It’s been a long, hard slog, but the presidential race is finally coming to a close (back to good ole’ dish detergent and cereal commercials!). And for young people especially, the outcome could have a huge impact. There are some vast differences between what another four years of Democratic President Barack Obama will look like and a Republican Mitt Romney presidency.

So yes, it matters!

Now, don’t get me wrong. The president is not all powerful.  Some of the more grandiose campaign promises made by both candidates are just not feasible. Remember that the president, whoever he may be – can’t just snap his fingers and create new policies. There are plenty of limitations and checks on his authority. That’s the point of the whole balance of power thing that the Founders thought up way back when. The president still must work with Congress and the courts, and make compromises in pushing his agenda. There’s also just a limited amount of time to get stuff done, not to mention lots of unforeseen distractions that pop up on the job.Check out this animation for more explanation on the limits of presidential power.

But that all said, the president’s still got some serious sway. He is, after all, the leader of the richest, most powerful nation in the world. And  presidents try very hard to fulfill their campaign promises. The winning candidate will almost certainly make all efforts to move his agenda forward. And many of the campaign promises made by Mitt Romney and Barack Obama are starkly different. Here are seven issues – selected from a list compiled by the Associated Press – that will have a huge impact on today’s youth:

1. Abortion and birth control

Obama strongly supports access to abortion. He opposes efforts at both the federal and state level to limit that right. Under his healthcare law, contraceptives must be available at no cost for woman enrolled in workplace health plans.

Although Romney previously supported access to abortions, he now favors limiting it. He advocates for reversing Roe v. Wade, the Supreme Court ruling that established abortion rights, which would allow states to start banning abortion. He also supports ending all federal aid to Planned Parenthood, and has criticized the health law’s mandatory coverage as a threat to religious liberty.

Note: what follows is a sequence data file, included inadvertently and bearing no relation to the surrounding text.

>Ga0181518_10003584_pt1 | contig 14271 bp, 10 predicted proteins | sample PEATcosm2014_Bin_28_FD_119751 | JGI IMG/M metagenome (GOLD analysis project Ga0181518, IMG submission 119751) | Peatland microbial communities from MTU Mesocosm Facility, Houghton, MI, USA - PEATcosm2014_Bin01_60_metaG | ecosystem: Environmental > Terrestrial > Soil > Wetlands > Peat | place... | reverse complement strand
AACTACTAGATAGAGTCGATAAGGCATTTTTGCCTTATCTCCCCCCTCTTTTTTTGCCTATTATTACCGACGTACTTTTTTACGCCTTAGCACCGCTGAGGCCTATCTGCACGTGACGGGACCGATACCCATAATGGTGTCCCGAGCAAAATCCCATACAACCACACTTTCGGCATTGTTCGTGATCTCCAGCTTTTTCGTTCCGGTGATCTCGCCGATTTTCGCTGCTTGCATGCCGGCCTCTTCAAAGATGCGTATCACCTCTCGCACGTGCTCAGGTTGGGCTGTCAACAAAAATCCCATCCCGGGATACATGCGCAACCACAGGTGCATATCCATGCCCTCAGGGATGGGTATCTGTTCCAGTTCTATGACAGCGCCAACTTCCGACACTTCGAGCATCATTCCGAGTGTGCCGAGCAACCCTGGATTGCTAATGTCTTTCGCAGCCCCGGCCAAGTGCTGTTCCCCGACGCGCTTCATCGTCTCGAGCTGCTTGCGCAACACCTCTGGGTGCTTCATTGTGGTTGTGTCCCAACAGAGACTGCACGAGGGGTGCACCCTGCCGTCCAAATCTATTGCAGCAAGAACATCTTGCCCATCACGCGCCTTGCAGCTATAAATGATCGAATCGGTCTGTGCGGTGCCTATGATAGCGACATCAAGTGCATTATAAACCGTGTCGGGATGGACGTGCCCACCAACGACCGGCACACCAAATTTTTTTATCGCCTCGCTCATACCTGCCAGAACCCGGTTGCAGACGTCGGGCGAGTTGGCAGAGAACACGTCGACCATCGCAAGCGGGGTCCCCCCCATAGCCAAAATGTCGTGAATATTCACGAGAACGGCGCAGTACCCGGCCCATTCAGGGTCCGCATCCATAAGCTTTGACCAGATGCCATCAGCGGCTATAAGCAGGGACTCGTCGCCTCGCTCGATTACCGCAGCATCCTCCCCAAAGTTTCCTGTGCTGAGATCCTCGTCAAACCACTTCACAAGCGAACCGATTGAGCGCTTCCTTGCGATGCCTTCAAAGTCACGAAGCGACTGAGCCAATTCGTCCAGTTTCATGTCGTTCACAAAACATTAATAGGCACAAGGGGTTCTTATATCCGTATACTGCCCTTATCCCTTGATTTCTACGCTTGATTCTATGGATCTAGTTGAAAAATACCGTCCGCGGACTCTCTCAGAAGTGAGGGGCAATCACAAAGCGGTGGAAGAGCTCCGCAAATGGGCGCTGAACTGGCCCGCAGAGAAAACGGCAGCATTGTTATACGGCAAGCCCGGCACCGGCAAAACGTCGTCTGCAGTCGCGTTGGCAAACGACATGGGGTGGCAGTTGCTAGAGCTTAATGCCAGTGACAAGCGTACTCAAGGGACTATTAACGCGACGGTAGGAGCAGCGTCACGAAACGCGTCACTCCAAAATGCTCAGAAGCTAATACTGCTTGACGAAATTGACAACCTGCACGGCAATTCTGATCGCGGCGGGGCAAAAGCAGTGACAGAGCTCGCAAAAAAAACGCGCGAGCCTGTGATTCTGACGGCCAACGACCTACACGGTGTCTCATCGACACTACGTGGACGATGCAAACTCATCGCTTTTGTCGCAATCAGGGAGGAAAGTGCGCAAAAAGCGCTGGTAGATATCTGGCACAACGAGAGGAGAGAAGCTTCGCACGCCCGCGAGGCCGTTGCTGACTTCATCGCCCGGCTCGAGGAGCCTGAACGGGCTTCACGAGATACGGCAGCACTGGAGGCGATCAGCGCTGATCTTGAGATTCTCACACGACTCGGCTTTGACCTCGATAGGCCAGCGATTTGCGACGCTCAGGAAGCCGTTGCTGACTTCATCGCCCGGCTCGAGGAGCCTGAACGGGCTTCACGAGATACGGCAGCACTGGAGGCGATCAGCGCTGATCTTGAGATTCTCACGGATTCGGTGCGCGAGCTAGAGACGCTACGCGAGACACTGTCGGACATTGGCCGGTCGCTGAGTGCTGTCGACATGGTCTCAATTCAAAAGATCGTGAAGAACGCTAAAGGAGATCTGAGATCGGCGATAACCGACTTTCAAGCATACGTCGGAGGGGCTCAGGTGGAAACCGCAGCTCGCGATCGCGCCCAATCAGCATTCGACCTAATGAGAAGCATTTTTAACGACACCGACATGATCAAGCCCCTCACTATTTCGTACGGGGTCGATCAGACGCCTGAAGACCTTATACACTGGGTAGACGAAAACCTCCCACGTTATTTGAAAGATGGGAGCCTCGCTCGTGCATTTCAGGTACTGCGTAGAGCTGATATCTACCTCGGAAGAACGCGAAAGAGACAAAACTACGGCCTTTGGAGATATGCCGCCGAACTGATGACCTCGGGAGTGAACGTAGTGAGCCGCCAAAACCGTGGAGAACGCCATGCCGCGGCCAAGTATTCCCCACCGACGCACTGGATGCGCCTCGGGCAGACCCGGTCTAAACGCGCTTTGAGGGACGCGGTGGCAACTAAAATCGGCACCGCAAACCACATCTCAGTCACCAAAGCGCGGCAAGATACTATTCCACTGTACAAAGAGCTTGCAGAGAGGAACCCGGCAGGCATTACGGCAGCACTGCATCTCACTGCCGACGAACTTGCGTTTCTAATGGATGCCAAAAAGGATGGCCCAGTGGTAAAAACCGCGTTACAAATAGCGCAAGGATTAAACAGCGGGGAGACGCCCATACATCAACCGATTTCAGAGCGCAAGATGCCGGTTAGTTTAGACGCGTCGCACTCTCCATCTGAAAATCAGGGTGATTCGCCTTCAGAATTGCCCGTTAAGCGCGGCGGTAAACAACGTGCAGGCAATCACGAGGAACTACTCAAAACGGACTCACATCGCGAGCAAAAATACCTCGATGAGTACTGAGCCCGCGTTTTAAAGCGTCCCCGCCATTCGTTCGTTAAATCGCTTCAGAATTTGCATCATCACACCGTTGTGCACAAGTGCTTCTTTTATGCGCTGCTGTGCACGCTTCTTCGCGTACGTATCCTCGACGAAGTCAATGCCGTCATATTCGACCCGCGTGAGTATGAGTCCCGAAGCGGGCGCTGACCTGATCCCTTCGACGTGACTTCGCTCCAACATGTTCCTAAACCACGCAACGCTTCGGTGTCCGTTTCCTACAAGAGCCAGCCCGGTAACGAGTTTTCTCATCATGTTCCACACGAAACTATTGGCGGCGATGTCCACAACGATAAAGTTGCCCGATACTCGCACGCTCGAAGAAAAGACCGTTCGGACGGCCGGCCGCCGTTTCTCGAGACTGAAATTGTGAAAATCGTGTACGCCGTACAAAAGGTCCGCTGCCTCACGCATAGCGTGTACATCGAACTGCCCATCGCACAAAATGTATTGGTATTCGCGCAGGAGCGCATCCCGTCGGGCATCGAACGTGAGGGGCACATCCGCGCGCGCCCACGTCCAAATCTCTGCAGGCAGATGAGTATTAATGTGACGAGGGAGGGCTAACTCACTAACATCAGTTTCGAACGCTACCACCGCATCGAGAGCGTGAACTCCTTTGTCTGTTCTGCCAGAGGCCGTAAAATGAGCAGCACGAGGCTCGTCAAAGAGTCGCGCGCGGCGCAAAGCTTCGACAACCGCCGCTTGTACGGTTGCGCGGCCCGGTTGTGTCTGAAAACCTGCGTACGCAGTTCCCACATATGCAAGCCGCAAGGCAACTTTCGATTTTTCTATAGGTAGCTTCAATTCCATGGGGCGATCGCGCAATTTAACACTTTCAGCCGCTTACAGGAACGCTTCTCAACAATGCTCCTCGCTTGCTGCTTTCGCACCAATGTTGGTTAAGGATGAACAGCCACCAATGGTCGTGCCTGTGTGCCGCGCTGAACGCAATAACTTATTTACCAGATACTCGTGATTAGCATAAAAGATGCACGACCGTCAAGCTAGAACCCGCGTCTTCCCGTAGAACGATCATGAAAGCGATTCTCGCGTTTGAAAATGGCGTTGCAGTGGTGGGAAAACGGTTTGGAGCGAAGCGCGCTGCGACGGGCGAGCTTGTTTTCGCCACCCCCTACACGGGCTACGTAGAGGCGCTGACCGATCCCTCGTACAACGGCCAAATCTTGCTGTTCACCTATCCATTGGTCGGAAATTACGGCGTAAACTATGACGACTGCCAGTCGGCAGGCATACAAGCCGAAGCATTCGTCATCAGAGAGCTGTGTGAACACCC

Keep in mind that there will likely be at least one U.S. Supreme Court justice who ‘s going to retire in the next four years, meaning that whoever becomes president may very well get the chance to appoint a new justice in line with his own political views – and that appointee could well tip the balance if another legal challenge to abortion laws comes up.

For more on abortion …

2. Immigration

Obama has pushed for a path to citizenship for scores of young illegal immigrants. But efforts to pass the DREAM Act, as it’s known, have repeatedly failed. This June, Obama delayed deportations for thousands of young illegal immigrants who are currently or recently have been students. The order allowed them to apply for two year work permits.

Romney says he will veto the DREAM Act if it ever passes in Congress. He has said, however, that he would honor the two year work permits obtained under Obama’s new policy.  He promises to put a comprehensive immigration policy in place before the permits expire, and advocates for completing a steel fence along the Mexican border. He also opposes allowing undocumented students to pay in-state tuition at public universities.